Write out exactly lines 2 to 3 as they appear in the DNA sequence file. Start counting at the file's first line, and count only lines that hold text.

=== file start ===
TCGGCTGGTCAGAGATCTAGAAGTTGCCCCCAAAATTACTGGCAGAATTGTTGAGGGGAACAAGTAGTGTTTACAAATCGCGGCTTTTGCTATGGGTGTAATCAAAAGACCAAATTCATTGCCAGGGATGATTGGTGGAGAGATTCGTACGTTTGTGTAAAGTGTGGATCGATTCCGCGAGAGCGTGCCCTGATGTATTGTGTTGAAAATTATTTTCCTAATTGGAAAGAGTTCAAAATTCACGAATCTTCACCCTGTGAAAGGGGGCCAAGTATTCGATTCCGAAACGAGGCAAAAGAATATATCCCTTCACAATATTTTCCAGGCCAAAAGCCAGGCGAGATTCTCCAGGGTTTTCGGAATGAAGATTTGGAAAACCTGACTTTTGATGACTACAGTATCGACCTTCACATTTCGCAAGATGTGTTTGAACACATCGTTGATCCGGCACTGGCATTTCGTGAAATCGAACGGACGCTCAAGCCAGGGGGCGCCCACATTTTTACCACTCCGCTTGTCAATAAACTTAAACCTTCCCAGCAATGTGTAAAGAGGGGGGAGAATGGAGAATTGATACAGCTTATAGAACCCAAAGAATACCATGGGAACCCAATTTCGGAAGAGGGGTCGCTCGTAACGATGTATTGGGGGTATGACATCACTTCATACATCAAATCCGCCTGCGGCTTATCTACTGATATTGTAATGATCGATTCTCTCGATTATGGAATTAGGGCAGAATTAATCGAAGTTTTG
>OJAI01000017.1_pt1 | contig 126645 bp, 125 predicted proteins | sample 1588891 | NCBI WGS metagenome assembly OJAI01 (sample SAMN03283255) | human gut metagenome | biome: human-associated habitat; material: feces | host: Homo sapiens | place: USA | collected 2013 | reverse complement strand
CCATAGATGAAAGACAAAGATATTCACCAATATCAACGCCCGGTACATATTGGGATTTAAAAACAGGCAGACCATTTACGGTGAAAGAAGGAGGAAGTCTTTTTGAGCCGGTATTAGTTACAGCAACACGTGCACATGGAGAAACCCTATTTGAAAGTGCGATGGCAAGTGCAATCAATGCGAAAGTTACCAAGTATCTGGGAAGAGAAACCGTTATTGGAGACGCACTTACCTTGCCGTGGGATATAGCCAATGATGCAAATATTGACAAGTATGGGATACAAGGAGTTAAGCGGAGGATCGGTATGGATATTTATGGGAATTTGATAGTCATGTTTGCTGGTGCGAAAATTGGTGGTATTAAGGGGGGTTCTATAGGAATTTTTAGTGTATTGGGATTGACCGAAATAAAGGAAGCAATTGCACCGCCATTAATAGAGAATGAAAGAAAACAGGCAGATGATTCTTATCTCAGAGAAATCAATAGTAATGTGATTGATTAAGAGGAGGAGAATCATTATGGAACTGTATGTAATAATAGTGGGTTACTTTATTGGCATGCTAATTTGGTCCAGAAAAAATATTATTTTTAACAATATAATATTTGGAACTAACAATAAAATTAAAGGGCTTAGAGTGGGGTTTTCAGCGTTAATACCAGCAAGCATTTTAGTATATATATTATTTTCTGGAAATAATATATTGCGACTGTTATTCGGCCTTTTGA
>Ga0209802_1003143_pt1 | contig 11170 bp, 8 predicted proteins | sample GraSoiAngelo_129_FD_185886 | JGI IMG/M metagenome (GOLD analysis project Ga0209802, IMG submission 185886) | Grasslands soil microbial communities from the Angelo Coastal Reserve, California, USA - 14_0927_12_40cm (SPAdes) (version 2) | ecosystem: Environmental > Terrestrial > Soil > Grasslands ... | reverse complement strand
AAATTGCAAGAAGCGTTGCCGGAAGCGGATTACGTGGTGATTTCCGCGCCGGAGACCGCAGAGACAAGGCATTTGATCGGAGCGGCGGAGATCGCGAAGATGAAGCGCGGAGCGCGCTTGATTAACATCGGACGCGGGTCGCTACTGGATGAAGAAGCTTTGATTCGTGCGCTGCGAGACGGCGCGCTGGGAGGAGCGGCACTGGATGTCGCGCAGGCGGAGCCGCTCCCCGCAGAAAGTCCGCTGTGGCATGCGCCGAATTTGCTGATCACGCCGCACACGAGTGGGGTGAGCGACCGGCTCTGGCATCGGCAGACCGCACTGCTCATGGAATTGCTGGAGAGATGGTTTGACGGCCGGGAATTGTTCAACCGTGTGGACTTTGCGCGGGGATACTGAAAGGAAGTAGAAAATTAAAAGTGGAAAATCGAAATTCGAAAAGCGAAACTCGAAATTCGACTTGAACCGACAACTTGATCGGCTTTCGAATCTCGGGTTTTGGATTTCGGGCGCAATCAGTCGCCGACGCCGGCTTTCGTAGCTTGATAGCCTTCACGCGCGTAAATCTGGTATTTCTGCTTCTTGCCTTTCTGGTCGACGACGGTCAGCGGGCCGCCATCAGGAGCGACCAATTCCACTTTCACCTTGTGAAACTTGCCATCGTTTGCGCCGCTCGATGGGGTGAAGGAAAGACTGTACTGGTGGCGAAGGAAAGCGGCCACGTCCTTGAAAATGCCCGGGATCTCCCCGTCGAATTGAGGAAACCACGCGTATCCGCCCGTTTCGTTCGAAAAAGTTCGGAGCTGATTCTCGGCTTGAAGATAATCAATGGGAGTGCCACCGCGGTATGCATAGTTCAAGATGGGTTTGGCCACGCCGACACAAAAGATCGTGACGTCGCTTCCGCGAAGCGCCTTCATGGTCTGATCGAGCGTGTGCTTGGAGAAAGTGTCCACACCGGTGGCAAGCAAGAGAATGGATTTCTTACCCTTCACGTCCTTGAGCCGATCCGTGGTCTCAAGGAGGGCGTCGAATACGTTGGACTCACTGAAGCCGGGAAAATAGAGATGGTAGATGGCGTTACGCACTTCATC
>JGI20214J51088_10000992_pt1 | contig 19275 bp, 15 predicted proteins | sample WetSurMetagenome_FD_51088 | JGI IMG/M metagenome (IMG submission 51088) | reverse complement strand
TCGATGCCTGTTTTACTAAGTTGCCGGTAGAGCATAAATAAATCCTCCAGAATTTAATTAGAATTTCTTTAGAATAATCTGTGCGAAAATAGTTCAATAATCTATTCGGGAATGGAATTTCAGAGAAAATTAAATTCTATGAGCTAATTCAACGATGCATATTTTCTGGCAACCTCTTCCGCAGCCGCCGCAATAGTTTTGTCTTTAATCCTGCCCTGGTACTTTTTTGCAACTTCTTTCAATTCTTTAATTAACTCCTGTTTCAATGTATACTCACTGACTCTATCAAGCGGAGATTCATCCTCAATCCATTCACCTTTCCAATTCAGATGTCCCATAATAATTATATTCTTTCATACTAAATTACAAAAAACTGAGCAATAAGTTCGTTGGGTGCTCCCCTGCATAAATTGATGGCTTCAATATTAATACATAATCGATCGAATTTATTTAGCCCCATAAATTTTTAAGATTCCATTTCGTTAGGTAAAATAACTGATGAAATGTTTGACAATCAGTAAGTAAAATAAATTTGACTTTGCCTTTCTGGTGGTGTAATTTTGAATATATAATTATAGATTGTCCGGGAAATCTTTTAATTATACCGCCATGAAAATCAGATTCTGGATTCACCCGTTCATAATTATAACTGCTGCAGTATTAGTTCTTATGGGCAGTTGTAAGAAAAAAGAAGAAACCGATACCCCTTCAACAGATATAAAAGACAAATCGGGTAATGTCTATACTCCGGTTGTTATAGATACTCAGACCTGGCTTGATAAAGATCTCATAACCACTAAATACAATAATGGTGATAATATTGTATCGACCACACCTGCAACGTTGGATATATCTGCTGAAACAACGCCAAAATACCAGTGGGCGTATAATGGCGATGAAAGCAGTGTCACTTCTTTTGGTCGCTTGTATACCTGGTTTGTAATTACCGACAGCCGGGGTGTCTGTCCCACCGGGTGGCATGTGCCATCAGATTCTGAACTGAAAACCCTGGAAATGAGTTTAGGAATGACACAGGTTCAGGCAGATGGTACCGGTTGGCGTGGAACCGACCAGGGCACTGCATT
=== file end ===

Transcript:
>OJAI01000017.1_pt1 | contig 126645 bp, 125 predicted proteins | sample 1588891 | NCBI WGS metagenome assembly OJAI01 (sample SAMN03283255) | human gut metagenome | biome: human-associated habitat; material: feces | host: Homo sapiens | place: USA | collected 2013 | reverse complement strand
CCATAGATGAAAGACAAAGATATTCACCAATATCAACGCCCGGTACATATTGGGATTTAAAAACAGGCAGACCATTTACGGTGAAAGAAGGAGGAAGTCTTTTTGAGCCGGTATTAGTTACAGCAACACGTGCACATGGAGAAACCCTATTTGAAAGTGCGATGGCAAGTGCAATCAATGCGAAAGTTACCAAGTATCTGGGAAGAGAAACCGTTATTGGAGACGCACTTACCTTGCCGTGGGATATAGCCAATGATGCAAATATTGACAAGTATGGGATACAAGGAGTTAAGCGGAGGATCGGTATGGATATTTATGGGAATTTGATAGTCATGTTTGCTGGTGCGAAAATTGGTGGTATTAAGGGGGGTTCTATAGGAATTTTTAGTGTATTGGGATTGACCGAAATAAAGGAAGCAATTGCACCGCCATTAATAGAGAATGAAAGAAAACAGGCAGATGATTCTTATCTCAGAGAAATCAATAGTAATGTGATTGATTAAGAGGAGGAGAATCATTATGGAACTGTATGTAATAATAGTGGGTTACTTTATTGGCATGCTAATTTGGTCCAGAAAAAATATTATTTTTAACAATATAATATTTGGAACTAACAATAAAATTAAAGGGCTTAGAGTGGGGTTTTCAGCGTTAATACCAGCAAGCATTTTAGTATATATATTATTTTCTGGAAATAATATATTGCGACTGTTATTCGGCCTTTTGA